Speakers can connect to an iPod in a couple of different ways. One is through the iPod's proprietary 30-pin docking connector (on the full-size iPod, iPod Touch/iPhone and iPod Nano, including the latest models). Speakers that include a built-in dock usually, but not always, will charge your iPod's batteries if the speakers are connected to a power source. This type of speaker usually allows you to use a bundled remote to control your iPod and other functions, such as overall volume. Some even have video pass-through, which sends video from a video-capable iPod to your television or another display device.
However, not all iPods (such as the iPod Shuffle) have a docking connector, and not all docking connectors are identical. Most iPod speakers also have a 3.5 mm auxiliary input, which can be used to connect non-docking iPods and other MP3 players via the headphone jack.
Some newer iPod speakers offer wireless streaming, so you can play music from your iPod (and other streaming-capable devices) with either Bluetooth or Apple AirPlay. Always pay close attention to the manufacturer's specifications for streaming; some speakers require you to purchase an extra dongle for streaming, while others offer optional dongles if your iPod isn't already Bluetooth-capable. Also, take note of whether the manufacturer uses a lossy or lossless streaming protocol. Lossless protocols, such as AirPlay, typically deliver better sound quality than lossy connections.
Clearly, making sure which speakers are compatible with your iPod is a key step in selecting a speaker system. The best way to determine compatibility is visiting the manufacturer's website; most clearly list which iPods their speakers are compatible with, including older iPod models.
Although the wide array of iPod speakers can feel overwhelming for a first-time buyer, it's fairly easy to separate your numerous speaker options into a few broad segments. While there is certainly some crossover between varieties, concentrating on the type of speaker system that best fits your needs and budget will make the buying process much simpler.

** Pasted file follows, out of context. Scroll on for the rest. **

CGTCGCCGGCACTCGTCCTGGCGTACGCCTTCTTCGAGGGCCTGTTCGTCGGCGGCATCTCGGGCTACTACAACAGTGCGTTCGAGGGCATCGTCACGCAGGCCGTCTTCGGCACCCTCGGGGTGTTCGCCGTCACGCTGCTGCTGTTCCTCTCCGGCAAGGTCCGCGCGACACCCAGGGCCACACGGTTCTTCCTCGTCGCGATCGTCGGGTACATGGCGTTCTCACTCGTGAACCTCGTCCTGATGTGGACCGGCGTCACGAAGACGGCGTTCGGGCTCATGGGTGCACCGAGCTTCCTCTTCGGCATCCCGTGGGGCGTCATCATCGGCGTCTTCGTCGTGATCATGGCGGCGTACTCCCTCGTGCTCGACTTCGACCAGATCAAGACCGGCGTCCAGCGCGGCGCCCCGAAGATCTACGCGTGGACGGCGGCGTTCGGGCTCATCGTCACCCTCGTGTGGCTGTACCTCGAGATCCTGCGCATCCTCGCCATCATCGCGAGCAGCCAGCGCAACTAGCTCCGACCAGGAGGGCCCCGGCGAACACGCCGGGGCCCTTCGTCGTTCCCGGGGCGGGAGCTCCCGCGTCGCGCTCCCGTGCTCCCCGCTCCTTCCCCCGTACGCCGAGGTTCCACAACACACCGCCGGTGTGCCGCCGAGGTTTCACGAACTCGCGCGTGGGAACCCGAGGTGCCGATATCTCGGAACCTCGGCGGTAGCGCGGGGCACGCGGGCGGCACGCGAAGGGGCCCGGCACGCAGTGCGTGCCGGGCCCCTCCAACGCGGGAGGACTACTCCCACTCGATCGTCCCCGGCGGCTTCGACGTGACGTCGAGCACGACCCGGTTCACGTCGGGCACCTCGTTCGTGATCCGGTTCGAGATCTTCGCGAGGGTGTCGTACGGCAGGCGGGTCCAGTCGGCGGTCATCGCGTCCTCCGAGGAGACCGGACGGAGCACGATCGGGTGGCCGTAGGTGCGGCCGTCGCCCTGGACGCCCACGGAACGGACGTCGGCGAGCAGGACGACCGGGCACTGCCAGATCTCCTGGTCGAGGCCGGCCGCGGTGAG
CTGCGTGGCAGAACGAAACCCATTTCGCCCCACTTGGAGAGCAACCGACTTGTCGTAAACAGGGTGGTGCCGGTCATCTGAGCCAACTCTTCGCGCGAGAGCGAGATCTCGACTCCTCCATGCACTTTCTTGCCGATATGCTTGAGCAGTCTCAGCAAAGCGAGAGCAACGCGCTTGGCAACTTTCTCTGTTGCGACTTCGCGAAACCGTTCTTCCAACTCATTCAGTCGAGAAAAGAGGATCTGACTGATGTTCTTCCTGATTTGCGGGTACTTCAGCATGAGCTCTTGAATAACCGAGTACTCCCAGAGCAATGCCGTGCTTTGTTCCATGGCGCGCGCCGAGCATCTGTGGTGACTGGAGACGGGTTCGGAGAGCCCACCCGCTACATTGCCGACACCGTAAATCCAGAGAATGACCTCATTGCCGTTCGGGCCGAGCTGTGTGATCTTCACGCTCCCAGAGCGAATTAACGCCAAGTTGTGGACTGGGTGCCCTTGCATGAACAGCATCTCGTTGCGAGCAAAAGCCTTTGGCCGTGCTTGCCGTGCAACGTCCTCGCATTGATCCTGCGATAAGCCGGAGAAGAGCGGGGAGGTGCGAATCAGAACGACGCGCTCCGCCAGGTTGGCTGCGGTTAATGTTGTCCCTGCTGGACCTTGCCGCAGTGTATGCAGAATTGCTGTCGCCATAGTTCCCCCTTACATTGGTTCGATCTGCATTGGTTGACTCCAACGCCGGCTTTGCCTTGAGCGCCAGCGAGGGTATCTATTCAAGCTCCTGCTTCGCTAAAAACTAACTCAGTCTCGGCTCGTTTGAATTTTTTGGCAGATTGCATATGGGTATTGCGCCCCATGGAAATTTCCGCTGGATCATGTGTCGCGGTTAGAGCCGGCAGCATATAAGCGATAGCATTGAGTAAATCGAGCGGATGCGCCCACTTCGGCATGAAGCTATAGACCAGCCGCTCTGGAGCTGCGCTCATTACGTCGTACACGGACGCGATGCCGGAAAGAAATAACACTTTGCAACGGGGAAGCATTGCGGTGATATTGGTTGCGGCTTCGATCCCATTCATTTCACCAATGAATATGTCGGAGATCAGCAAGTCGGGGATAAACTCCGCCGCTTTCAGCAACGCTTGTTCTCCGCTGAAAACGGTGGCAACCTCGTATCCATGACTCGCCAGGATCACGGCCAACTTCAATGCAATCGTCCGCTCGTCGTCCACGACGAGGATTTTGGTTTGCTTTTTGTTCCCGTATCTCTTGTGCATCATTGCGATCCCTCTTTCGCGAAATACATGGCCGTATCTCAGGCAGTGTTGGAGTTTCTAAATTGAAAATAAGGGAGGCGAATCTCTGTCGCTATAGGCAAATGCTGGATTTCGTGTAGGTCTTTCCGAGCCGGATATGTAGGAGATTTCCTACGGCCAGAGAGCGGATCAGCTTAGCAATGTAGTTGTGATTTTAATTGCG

Budget speakers: If all you want is to untether from your earbuds and generate enough sound to fill a small room or office, budget speakers (under $100) are a reasonable option. Although you shouldn't expect top-notch sound quality from all budget speakers, reviews say that the better models do a surprisingly good job.
Portable speakers: Portable speakers are designed for the traveling iPod user. Some are truly tiny, small enough to fit in a briefcase or large pocketbook. Larger models fit better in a suitcase or backpack. Remember that making a speaker small and light enough to be portable usually involves some sacrifices in sound quality. That said, reviews indicate that a few portable speakers can hold their own with their stay-at-home brethren. Higher-end portable speakers usually have a rechargeable lithium-ion battery so you can listen to music anywhere, but you may need to provide batteries -- ranging from AA to D, depending on the speakers -- for lower-end models.
Bookshelf speakers: These larger, heavier (and usually more expensive) iPod speakers have no battery, and are clearly intended to stay in one place. In most cases, audio quality is excellent (for an iPod speaker). Many bookshelf speakers also feature innovative and attractive styling, making a statement beyond the sound they produce, and may include detachable components, such as a wireless subwoofer. Your biggest decision in this price range may be deciding whether you want the ability to wirelessly stream music from your iPod, computer or even the Internet; some higher-end wireless speakers even allow you to network multiple speakers throughout the house. Wireless-compatible iPod speakers are usually (but not always) significantly more expensive than their wired counterparts.
iPod clock radios: IPod clock radios combine an iPod/iPhone dock with a regular alarm clock, and usually include an AM/FM radio too. IPod cost more than traditional clock radios ($75 and up), but allow you to play (and wake up to) music from your iPod. Audio quality isn't the best, but reviewers say these types of speakers are fine for casual listening at moderate volumes.
Here are some points to think about when shopping for iPod speakers: